Giclée and Inkjets

About 10 years ago, inkjet color printers were great for printing those color note cards and newsletters at home. The expensive ones were used for the office and presentations and colorful letters to clients. Inkjet for printing high quality, fine art? Never!

Advance forward to today and you have a large demand for fine art prints and that demand is being met with inkjet printers.  Traditional print techniques — etching, lithography, and screenprinting,  are getting a run for their money with digital printmaking. Questions of legitimacy, quality, and longevity are being met with postiive answers when it comes to producing  fine art in  limited editions, or reproductions of existing art with inkjet printers.

So where did all this begin? Originally the Iris inkjet graphics printer was used. Specifically the 3024, 3047 and then the Gprint. The Iris was at that time being used for traditional prepress color proofing. It was not thought of as a fine art printer. The french word giclée, (Zee Clay) which translated literally, means “squirt”, was used to describe the inkjet printing process with the Iris printers.

Now, with the advance in inkjet technology, the inks used and the paper being printed on, Iris printers no longer dominate the market as THE giclée printer. Roland, Colorspan, Epson and others have technology that rivals the best prints made on an Iris printer. In fact, if you compare black & white prints from an Epson 3000 using inks sold by Cone Press Editions, and with their printer drivers, to the same print done on a Iris, you’ll find the Epson wins hands down. Tonality, resolution, crispness is amazing. What does all this mean to you the consumer? Your options for obtaining giclée prints are now expanded greatly. The inkjet technology for high quality fine art prints exists. Combine that with the skills of a master digital printer and you have fine art prints at reasonable prices.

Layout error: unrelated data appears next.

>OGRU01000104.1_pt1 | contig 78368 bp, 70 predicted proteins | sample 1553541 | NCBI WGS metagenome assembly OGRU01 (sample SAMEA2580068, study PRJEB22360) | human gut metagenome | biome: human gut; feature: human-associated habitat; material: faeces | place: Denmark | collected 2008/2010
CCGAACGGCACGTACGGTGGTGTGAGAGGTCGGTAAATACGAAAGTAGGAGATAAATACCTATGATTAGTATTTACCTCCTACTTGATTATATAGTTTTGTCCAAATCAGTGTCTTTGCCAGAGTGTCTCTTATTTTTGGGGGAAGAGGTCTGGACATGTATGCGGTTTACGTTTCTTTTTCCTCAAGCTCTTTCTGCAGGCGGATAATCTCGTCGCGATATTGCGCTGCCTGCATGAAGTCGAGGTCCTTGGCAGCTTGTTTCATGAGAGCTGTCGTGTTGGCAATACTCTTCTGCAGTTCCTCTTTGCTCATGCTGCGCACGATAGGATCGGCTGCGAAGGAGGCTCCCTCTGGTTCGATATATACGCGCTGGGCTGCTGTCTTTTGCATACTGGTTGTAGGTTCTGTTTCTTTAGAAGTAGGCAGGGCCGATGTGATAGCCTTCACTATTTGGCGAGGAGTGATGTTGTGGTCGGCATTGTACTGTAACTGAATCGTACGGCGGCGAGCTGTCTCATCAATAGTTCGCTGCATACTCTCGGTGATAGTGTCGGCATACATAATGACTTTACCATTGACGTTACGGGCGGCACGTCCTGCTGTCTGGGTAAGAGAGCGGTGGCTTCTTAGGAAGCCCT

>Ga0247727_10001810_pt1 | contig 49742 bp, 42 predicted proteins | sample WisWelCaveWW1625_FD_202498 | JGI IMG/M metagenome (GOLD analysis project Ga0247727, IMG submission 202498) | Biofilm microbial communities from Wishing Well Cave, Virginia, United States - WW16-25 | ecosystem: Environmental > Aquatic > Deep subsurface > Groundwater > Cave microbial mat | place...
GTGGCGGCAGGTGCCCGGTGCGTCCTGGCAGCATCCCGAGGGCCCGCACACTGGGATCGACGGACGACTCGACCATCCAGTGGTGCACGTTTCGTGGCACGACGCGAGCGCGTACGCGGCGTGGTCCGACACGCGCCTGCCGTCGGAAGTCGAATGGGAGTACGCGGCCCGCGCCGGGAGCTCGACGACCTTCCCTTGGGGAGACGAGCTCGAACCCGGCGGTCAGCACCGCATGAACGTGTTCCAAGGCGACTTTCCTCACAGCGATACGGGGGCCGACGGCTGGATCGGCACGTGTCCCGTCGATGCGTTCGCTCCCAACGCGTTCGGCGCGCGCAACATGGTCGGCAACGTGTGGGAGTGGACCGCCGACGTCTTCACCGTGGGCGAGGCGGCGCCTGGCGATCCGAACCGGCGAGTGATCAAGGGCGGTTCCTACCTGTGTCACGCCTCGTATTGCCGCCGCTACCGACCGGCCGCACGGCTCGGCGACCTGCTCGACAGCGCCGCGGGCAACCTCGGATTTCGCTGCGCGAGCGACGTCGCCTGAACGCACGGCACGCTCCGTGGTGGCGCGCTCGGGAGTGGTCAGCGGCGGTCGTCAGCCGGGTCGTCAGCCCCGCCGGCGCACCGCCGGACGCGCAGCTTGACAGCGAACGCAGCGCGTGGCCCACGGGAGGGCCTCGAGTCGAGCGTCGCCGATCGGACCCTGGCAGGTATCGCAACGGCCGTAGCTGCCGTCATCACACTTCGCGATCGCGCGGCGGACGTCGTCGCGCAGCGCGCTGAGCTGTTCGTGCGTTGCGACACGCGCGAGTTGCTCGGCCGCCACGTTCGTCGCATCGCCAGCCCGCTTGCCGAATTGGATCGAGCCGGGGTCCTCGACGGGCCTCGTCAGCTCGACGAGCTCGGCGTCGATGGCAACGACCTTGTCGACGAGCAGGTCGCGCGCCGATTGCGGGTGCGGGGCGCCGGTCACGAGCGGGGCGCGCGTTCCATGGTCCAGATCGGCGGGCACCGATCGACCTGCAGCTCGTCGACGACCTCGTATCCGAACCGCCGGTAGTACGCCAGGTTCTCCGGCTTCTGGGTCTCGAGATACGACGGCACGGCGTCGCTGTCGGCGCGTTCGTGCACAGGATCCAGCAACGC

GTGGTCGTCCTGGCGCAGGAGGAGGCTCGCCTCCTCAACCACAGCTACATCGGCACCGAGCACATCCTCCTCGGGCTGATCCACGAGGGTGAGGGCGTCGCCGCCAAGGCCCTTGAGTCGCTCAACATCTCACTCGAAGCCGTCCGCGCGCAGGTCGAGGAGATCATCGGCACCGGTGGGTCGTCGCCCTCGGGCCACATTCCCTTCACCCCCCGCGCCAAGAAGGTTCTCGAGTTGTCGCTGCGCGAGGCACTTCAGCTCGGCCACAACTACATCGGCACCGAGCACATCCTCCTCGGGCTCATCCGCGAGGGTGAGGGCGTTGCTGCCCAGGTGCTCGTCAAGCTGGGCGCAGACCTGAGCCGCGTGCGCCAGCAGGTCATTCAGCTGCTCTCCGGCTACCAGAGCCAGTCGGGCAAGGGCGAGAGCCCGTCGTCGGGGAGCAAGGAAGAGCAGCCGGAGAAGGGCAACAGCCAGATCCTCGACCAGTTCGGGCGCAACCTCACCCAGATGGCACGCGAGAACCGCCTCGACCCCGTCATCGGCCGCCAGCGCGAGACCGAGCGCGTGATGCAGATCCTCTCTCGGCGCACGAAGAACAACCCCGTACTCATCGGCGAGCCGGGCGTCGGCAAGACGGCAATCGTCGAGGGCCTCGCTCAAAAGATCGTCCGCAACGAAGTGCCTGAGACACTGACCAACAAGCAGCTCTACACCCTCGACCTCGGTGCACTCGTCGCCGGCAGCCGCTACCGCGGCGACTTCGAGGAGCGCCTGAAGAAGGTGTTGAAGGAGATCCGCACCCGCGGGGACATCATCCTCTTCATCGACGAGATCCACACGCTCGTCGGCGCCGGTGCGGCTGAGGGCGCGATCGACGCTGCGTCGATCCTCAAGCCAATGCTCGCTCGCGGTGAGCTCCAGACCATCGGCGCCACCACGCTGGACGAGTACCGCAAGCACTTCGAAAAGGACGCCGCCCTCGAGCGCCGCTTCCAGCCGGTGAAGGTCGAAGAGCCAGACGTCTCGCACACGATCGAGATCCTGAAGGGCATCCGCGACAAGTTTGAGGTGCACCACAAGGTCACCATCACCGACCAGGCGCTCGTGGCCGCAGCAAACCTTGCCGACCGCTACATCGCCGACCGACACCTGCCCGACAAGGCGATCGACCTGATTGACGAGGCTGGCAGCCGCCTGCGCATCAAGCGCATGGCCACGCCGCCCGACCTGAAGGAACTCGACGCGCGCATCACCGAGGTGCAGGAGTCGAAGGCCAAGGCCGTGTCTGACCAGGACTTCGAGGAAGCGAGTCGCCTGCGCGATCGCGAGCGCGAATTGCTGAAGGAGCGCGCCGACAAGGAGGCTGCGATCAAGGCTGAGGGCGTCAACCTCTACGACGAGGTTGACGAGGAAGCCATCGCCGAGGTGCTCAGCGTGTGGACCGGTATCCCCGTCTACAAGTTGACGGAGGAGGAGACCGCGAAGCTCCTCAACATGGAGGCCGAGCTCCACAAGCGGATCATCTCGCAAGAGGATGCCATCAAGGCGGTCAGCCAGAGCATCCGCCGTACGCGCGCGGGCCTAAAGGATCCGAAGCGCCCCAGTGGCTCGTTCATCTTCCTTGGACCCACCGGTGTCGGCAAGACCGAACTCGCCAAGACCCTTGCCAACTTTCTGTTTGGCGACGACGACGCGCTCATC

Fine Art Print Collaboration

Creating images for digital printing is highly individualized. The technology for producing fine art prints requires a close working relationship between the artist and the fine art printer. Each artist has there own interpretations and requirements. Not only can the inks make a difference in color fidelity, but having the right papers matched with those inks is critical to the final result. What is good for a color print will not give you the same results for traditional grayscale (B&W) prints.

Adding to the process is the calibration that has to occur between the scanning process, color correction and the final print. What looks good on your computer monitor may not print at all like what you see on your monitor. This is where high end calibration tools are used to ensure that a picture holds its color fidelity across all the working mediums. Very good prints can be made using todays printer techology right from the comfort of your home. To get archival, and exacting color matching though requires investment and experience in high end tools used for the digital printing process. That is typically not a common home investment.

An example of this can be seen in printing the same picture on different media such as a glossy photographic paper, matte finish, canvas or watercolor paper. Without each media having calibration profiles that are used in the printing process, you will get mixed results in the way the color reproduces on the paper.


With these advances in the digital technology and inkjet printing, an artist no longer has to produce an entire run of their Limited Edition prints at once. Now prints can be printed on demand. Initial investments in the Limited Edition creation process is less than with traditional methods. Yet the quality is just as high. Additionally, with digital printing, an artist can decide whether or not she wants to produce Limited Edition prints in different sizes to accommodate the wishes of her customer. It is a win-win situation. The artist benefits, the buyer benefits.


All images © Copyright 1999, S. Joseph Sharnetsky.